## Entering the Third Dimension
Colon definitions typically contain both control flow operators and stack flow operators. In order to represent both these aspects of a program graphically we need to move from two dimensional flowcharts to three dimensions. This is illustrated here with two examples. ## Euclid's AlgorithmIn his seminal work "The Art of Computer Programming" D E Knuth devotes a great deal of space to analysing this algorithm. In volume 1, page 2 he describes it thus;
And here is the Forth code to do this; (the test for zero has been placed before the division, so that it handles an argument of zero predictably). : GCD ( n n--n) BEGIN DUP WHILE TUCK MOD REPEAT DROP ; ## CombinationsThere are many possible algorithms to find the number of combinations of r items from n objects ( nCr). The two most commonly quoted are n!/r!(n-r)! and Vandermonde's theorem; nCr = nC(r-1) + (n-1)Cr The former has a problem in that very large intermediate results can occur, even when the result is very small. The latter does not suffer from this, but is computationally very inefficient. Therefore we choose to use the following recurrance, which suffers from neither of those setbacks; r=0 --> nCr = 1 r>0 --> nCr = nC(r-1)(n-r+1)/r This translates in Forth into; : (COMBS) ( n r--c) DUP IF 2DUP 1- RECURSE -ROT TUCK - 1+ SWAP */ ELSE 2DROP 1 THEN ; Where the word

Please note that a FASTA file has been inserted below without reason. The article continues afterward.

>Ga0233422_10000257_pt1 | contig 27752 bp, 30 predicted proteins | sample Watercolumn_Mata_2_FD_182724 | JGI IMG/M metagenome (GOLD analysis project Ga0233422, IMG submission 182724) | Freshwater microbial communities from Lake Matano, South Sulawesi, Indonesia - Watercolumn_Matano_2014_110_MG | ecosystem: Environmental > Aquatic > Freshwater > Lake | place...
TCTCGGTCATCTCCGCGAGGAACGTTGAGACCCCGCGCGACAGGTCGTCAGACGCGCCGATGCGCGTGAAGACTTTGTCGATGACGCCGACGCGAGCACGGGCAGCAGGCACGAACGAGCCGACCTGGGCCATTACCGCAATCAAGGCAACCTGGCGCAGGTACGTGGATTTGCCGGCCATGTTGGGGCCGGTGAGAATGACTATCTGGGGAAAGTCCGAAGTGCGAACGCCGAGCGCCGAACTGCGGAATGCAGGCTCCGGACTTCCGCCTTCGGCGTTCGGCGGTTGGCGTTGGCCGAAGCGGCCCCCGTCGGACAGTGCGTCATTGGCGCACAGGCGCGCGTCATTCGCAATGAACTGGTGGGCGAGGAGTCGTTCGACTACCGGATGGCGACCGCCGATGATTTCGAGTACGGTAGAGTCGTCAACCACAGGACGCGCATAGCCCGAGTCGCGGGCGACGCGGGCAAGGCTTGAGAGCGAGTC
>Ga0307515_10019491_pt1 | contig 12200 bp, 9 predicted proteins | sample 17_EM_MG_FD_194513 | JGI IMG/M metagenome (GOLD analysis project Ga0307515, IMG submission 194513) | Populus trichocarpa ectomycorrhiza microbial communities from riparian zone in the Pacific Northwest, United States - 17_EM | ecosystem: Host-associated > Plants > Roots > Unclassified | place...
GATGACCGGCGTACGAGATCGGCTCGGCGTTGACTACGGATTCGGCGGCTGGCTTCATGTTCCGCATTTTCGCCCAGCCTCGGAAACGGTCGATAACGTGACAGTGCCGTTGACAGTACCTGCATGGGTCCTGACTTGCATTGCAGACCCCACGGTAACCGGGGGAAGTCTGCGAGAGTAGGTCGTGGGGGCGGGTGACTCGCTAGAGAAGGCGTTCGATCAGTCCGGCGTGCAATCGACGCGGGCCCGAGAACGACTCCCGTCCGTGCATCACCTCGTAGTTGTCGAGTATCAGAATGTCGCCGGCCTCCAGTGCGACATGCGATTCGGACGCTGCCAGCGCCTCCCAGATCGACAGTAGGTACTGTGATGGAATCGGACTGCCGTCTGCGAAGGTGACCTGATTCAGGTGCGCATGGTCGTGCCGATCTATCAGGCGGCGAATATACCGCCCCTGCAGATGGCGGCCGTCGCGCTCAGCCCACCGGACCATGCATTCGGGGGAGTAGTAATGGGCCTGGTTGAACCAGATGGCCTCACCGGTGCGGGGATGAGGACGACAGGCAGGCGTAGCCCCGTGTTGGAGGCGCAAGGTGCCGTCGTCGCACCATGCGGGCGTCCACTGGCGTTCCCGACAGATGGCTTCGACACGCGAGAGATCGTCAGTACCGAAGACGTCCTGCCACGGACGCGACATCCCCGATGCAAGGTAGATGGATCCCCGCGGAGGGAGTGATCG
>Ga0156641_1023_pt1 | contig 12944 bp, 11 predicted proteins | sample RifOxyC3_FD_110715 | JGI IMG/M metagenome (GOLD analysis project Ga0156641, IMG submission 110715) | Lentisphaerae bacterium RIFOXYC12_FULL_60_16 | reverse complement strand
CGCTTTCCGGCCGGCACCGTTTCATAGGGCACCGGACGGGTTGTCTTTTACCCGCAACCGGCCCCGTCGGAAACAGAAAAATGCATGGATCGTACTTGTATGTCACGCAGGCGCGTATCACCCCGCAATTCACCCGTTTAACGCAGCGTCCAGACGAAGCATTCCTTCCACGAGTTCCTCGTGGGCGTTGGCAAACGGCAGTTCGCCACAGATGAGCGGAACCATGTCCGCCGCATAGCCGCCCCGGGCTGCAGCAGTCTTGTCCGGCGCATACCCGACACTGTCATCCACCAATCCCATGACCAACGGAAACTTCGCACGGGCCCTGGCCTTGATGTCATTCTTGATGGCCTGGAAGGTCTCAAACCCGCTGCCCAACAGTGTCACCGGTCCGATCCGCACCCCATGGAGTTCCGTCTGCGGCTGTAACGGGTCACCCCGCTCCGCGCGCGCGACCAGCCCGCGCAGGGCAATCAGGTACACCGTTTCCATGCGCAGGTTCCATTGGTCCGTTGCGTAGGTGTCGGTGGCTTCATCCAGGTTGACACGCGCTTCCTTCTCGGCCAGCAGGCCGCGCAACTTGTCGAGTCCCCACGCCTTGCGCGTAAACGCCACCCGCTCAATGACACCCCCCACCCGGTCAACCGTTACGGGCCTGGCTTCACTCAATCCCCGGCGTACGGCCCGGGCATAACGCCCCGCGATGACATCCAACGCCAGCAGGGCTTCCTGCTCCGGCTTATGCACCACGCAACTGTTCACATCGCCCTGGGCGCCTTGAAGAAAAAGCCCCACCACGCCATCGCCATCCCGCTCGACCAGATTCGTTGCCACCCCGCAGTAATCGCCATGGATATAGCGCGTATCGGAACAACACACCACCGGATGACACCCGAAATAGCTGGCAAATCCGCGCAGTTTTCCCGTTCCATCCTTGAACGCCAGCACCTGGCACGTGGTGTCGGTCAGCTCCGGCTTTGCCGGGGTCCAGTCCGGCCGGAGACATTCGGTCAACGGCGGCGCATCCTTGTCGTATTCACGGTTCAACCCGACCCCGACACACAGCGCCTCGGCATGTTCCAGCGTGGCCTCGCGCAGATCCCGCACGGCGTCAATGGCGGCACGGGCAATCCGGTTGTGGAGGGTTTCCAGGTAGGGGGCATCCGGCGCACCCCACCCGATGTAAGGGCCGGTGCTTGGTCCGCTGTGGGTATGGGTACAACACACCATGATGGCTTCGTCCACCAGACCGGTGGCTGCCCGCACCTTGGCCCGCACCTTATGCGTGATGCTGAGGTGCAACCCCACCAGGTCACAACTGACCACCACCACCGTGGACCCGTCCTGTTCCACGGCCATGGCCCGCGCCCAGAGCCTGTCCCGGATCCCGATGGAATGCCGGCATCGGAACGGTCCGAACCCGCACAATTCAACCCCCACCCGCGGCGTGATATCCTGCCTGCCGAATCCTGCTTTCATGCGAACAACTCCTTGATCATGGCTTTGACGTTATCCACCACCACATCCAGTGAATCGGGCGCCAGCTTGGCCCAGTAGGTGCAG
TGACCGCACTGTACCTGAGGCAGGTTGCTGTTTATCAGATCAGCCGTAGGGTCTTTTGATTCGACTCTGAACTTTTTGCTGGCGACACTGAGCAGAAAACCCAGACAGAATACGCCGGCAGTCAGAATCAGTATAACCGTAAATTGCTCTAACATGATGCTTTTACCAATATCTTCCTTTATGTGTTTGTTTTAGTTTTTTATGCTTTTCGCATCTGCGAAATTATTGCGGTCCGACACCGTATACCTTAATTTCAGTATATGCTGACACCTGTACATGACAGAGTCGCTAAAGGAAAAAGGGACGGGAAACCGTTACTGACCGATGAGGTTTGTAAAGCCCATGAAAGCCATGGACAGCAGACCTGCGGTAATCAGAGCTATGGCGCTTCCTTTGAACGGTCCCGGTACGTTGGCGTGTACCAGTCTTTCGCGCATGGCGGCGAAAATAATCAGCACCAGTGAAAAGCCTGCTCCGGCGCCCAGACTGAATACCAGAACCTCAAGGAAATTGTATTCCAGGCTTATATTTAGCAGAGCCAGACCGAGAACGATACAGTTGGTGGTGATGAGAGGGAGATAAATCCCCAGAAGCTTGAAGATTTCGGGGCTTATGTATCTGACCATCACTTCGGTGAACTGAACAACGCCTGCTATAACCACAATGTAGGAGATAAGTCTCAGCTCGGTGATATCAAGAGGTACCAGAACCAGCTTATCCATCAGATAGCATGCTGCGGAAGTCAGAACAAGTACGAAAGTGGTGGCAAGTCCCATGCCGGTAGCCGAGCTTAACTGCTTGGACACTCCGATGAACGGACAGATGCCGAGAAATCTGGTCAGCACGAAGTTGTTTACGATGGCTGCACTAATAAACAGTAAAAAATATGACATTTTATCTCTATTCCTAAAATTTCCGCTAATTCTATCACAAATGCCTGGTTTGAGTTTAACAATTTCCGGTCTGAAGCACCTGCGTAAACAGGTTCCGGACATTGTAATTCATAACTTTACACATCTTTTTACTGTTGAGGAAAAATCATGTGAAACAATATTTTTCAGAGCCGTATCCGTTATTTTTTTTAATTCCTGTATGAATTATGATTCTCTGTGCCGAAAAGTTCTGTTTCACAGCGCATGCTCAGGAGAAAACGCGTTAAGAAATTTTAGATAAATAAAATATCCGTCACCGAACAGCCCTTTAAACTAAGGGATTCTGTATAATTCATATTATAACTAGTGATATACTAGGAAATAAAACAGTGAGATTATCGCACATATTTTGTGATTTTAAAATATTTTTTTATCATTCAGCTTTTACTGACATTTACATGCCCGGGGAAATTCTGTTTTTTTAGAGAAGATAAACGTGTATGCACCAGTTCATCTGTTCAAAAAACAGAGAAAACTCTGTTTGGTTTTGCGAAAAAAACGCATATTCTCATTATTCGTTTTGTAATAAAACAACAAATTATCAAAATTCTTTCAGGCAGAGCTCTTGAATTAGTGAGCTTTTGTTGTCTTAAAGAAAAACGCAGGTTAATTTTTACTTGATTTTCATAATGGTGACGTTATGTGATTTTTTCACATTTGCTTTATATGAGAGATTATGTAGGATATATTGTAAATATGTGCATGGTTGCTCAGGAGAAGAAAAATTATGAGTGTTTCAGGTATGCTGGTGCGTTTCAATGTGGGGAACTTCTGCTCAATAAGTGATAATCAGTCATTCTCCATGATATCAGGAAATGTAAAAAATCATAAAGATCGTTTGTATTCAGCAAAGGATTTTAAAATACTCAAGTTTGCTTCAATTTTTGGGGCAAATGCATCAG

One refinement we can make to this is to note that the function
is symmetrical, i.e. that nCr=nC(n-r), so we can reduce the amount of work that
the word may do by choosing to compute the smaller of r and (n-r). To do this
we can call : COMBS ( n r--c) 2DUP - MIN (COMBS) ; This concludes the body of this introduction to Forth. In the last section we will mention some of the aspects of Forth not covered here, and give some pointers to other information about Forth. Or, if you prefer, you may return to the contents page. |